1. This one is less of an anecdote and more of a current habit. Jim's been on a major cereal kick lately, and I'm guilty of occasionally leaving him on the couch with a bowl of cheerios and a stack of books or an episode of Curious George. Inevitably he pours his milkless cheerios all over the couch, at which point he runs to get me, tugs on my shirt, and announces "cereal uh-oh!" This is pronounced "see-ree-deedle uh-owwwwwwwwwwwwwwww" and is the cutest thing you've ever heard.
The pictures in this post have nothing to do with the stories, but I figured y'all might stage a coup if I made a post with no pictures, so here.
2. This one illustrates the importance of wording when dealing with tiny children who want to do everything for themselves. Yesterday Jim asked me for a banana. So naturally I get him one, but when I go to peel it before handing it to him, he starts sobbing hysterically, so I just give him the unpeeled banana and figure he'll come get me when he feels like eating it. No such luck.
"Do you want me to peel your banana?" I ask.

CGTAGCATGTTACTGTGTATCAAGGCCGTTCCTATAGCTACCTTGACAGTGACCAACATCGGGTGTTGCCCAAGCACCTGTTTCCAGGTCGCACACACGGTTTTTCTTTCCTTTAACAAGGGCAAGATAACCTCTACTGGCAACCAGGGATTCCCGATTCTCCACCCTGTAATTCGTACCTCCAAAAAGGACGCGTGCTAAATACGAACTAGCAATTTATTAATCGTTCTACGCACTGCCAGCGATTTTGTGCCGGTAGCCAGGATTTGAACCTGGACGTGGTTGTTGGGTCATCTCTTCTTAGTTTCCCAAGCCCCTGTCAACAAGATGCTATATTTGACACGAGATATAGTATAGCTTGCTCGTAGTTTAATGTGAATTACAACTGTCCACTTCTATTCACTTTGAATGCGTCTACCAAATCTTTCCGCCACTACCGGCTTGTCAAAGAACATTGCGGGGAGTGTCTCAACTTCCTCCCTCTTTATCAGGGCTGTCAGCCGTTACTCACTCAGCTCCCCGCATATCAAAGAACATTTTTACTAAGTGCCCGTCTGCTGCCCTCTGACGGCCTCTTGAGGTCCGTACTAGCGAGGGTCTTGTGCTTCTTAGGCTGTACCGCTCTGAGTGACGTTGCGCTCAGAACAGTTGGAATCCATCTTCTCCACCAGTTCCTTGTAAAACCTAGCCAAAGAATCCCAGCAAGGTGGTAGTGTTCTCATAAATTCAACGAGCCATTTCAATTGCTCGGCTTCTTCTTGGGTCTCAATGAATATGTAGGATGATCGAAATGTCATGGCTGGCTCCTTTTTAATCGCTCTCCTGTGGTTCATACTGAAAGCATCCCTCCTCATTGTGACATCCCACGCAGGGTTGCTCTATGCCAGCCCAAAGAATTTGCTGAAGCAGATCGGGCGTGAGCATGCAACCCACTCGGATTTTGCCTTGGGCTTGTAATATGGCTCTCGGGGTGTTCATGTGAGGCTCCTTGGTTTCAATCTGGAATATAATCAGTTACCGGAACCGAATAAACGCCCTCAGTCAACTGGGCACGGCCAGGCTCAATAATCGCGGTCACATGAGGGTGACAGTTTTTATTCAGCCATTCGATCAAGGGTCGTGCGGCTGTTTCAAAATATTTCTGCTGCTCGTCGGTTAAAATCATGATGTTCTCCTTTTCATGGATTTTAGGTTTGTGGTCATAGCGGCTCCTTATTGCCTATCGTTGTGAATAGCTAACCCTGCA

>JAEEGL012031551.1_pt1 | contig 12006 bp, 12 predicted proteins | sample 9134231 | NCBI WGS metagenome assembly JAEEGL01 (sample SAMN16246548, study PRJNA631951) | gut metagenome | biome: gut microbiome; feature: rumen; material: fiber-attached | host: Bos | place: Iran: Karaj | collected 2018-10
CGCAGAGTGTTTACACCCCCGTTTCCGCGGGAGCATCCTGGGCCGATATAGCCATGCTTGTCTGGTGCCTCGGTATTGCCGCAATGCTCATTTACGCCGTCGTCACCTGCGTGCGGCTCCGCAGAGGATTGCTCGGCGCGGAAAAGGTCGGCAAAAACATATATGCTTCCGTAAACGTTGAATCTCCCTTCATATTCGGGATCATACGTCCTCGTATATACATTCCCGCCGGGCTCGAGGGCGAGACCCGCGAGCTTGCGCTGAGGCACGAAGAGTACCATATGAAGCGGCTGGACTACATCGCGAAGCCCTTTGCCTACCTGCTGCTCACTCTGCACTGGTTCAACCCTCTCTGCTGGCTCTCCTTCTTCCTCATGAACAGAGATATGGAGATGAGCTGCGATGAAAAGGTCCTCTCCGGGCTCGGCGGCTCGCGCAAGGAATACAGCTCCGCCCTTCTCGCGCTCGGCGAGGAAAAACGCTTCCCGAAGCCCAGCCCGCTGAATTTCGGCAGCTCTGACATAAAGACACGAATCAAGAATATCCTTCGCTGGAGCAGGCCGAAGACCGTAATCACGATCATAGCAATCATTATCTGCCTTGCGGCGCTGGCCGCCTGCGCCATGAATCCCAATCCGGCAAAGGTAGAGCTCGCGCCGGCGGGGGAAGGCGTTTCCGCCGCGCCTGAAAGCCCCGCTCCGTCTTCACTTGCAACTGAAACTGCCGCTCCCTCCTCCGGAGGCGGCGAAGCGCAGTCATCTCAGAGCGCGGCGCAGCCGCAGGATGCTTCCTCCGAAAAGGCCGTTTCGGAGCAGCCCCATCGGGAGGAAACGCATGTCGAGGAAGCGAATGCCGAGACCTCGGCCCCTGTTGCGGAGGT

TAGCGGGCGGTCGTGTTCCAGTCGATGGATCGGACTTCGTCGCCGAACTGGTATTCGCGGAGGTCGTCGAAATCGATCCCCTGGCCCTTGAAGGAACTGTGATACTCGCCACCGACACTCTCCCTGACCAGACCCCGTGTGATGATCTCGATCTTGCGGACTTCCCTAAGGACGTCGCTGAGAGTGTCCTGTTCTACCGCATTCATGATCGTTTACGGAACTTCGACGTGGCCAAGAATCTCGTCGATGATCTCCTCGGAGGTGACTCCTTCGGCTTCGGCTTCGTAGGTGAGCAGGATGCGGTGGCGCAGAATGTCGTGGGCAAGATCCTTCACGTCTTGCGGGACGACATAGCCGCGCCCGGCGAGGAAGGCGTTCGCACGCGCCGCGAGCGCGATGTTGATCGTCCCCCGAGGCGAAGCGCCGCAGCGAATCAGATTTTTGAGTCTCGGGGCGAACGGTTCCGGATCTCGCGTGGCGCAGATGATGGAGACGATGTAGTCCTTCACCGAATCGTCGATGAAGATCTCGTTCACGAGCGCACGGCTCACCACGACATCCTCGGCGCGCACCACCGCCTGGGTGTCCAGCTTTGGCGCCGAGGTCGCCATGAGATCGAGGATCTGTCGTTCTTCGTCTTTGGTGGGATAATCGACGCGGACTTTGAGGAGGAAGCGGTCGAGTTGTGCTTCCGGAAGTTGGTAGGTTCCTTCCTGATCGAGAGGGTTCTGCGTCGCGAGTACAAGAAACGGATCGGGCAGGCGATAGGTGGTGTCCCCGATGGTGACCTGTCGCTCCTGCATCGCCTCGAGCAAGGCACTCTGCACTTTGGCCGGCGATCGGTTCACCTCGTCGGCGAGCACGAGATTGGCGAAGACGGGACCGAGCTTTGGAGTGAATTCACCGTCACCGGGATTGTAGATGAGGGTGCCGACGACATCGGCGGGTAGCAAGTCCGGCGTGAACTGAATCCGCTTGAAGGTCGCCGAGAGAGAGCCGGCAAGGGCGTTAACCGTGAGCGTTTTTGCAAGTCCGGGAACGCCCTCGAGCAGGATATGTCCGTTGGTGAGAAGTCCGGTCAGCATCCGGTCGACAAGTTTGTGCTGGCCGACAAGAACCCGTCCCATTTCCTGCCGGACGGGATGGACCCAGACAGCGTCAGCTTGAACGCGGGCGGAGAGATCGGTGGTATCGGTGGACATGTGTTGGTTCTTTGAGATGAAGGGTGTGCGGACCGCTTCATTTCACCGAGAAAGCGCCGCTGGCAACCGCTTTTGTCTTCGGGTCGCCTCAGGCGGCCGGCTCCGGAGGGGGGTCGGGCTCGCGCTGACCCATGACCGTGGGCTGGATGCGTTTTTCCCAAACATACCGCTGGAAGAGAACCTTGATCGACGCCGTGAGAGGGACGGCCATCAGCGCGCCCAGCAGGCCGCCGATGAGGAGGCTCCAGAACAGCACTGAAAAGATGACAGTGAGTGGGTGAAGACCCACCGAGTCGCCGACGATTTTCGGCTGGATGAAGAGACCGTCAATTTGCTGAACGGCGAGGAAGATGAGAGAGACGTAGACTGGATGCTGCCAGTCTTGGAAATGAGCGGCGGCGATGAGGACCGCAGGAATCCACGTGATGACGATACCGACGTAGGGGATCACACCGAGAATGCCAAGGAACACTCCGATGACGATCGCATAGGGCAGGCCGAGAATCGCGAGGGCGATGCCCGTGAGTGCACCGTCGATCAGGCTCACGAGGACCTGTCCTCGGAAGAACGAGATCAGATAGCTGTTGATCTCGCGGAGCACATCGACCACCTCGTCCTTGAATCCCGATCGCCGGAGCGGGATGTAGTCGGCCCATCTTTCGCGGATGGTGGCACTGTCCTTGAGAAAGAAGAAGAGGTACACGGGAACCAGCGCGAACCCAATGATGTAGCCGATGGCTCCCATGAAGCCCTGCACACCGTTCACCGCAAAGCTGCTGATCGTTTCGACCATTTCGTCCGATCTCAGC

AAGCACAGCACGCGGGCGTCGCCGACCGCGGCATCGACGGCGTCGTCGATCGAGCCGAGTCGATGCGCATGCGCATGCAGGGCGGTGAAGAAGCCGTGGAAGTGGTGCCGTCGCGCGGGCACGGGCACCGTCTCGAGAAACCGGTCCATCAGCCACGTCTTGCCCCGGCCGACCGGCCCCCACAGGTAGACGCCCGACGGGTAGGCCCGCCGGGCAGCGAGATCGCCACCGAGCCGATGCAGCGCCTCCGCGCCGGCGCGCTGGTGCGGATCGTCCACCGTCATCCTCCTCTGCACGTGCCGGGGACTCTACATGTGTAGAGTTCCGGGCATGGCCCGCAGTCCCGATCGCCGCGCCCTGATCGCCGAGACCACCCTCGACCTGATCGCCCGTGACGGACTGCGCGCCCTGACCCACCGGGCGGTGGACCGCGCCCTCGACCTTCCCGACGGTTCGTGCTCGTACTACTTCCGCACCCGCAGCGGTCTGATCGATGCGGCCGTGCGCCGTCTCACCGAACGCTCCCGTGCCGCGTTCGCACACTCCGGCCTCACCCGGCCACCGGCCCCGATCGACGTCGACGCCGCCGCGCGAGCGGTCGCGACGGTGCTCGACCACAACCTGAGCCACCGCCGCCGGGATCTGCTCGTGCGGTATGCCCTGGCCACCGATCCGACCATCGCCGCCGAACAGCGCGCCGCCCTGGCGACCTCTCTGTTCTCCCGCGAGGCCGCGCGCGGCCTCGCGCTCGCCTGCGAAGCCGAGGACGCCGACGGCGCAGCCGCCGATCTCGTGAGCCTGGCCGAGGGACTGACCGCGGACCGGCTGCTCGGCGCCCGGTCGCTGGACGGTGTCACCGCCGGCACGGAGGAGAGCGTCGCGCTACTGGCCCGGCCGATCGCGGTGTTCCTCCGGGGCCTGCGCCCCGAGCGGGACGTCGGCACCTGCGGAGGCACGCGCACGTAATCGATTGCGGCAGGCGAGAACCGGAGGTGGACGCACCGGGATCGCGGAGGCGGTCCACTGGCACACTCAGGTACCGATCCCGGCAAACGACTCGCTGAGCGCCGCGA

"No no no," Jim says, clutching his banana.
I come back a couple minutes later. "Can I peel the banana for you?"
"NO!" And out come the angry eyes.
I return, feeling proud of my idea for convincing him. "Do you want me to help you peel your banana?"
Aha. Uncertainty. "Do you want to help me peel the banana?"
"Da," he says, with a decisive nod, and he hands it over.
3. Scene: I'm making brownies while Jim watches from his high chair. Jim sees me get out the baking chocolate, and his eyes get HUGE. Before I can hide toss it in the melting pot, he starts pointing and making an assortment of oh-god-I'm-starving noises.
"Mmmmmmmm," he howls, signing for cookies as vigorously as he can.
"Buddy, this isn't good. It's yucky. Not yummy. Yucky."
I'm trying to make myself clear, but he's obviously not having it. He keeps signing and looking distraught, so I hand him a bit of the unsweetened chocolate. Let the poor kid find out for himself how gross it is, right? Ought to be more effective than trying to tell him, anyway. So I give him the chocolate, and he pops it into his mouth without hesitation.
Immediately his face changes from glee to tragedy. His eyes scrunch shut, his mouth puckers, he turns bright red like he's about to cry. But he's not about to be proven wrong, so he steels himself with everything he has and slowly raises a trembling finger into the air: "GOOD."